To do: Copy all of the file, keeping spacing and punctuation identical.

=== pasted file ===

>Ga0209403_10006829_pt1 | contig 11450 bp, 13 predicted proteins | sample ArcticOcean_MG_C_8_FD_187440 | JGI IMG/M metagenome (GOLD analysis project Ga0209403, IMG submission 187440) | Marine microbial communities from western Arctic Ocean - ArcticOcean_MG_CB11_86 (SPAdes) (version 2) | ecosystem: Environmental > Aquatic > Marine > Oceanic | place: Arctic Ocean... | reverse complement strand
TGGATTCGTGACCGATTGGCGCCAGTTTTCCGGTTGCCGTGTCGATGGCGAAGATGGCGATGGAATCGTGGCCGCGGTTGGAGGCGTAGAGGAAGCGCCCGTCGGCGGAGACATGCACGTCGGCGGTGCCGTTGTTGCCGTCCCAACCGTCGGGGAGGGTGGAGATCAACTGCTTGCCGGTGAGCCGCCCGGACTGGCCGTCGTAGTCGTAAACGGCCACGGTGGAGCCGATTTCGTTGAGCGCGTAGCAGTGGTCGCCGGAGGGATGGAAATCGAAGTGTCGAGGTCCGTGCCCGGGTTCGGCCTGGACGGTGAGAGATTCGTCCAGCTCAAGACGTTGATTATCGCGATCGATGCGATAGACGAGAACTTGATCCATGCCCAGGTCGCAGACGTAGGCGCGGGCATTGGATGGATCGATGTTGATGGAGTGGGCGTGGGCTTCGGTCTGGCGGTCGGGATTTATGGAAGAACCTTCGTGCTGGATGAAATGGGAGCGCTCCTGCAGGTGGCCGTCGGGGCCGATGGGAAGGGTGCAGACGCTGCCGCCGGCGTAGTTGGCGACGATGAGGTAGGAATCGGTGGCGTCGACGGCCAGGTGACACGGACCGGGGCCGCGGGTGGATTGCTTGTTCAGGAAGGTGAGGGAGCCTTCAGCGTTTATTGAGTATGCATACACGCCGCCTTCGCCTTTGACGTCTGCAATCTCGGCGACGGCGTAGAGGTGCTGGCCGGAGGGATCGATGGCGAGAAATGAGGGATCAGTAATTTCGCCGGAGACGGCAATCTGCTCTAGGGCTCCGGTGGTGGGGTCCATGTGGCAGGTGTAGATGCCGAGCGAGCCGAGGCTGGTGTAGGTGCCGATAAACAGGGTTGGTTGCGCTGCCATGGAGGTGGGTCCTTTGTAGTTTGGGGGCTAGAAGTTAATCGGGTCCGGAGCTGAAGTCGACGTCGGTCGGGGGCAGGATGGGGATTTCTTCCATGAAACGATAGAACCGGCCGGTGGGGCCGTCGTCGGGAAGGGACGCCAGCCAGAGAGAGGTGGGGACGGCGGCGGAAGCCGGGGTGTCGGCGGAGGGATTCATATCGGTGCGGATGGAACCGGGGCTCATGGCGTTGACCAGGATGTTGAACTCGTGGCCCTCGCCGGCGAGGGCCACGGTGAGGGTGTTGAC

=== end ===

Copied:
>Ga0209403_10006829_pt1 | contig 11450 bp, 13 predicted proteins | sample ArcticOcean_MG_C_8_FD_187440 | JGI IMG/M metagenome (GOLD analysis project Ga0209403, IMG submission 187440) | Marine microbial communities from western Arctic Ocean - ArcticOcean_MG_CB11_86 (SPAdes) (version 2) | ecosystem: Environmental > Aquatic > Marine > Oceanic | place: Arctic Ocean... | reverse complement strand
TGGATTCGTGACCGATTGGCGCCAGTTTTCCGGTTGCCGTGTCGATGGCGAAGATGGCGATGGAATCGTGGCCGCGGTTGGAGGCGTAGAGGAAGCGCCCGTCGGCGGAGACATGCACGTCGGCGGTGCCGTTGTTGCCGTCCCAACCGTCGGGGAGGGTGGAGATCAACTGCTTGCCGGTGAGCCGCCCGGACTGGCCGTCGTAGTCGTAAACGGCCACGGTGGAGCCGATTTCGTTGAGCGCGTAGCAGTGGTCGCCGGAGGGATGGAAATCGAAGTGTCGAGGTCCGTGCCCGGGTTCGGCCTGGACGGTGAGAGATTCGTCCAGCTCAAGACGTTGATTATCGCGATCGATGCGATAGACGAGAACTTGATCCATGCCCAGGTCGCAGACGTAGGCGCGGGCATTGGATGGATCGATGTTGATGGAGTGGGCGTGGGCTTCGGTCTGGCGGTCGGGATTTATGGAAGAACCTTCGTGCTGGATGAAATGGGAGCGCTCCTGCAGGTGGCCGTCGGGGCCGATGGGAAGGGTGCAGACGCTGCCGCCGGCGTAGTTGGCGACGATGAGGTAGGAATCGGTGGCGTCGACGGCCAGGTGACACGGACCGGGGCCGCGGGTGGATTGCTTGTTCAGGAAGGTGAGGGAGCCTTCAGCGTTTATTGAGTATGCATACACGCCGCCTTCGCCTTTGACGTCTGCAATCTCGGCGACGGCGTAGAGGTGCTGGCCGGAGGGATCGATGGCGAGAAATGAGGGATCAGTAATTTCGCCGGAGACGGCAATCTGCTCTAGGGCTCCGGTGGTGGGGTCCATGTGGCAGGTGTAGATGCCGAGCGAGCCGAGGCTGGTGTAGGTGCCGATAAACAGGGTTGGTTGCGCTGCCATGGAGGTGGGTCCTTTGTAGTTTGGGGGCTAGAAGTTAATCGGGTCCGGAGCTGAAGTCGACGTCGGTCGGGGGCAGGATGGGGATTTCTTCCATGAAACGATAGAACCGGCCGGTGGGGCCGTCGTCGGGAAGGGACGCCAGCCAGAGAGAGGTGGGGACGGCGGCGGAAGCCGGGGTGTCGGCGGAGGGATTCATATCGGTGCGGATGGAACCGGGGCTCATGGCGTTGACCAGGATGTTGAACTCGTGGCCCTCGCCGGCGAGGGCCACGGTGAGGGTGTTGAC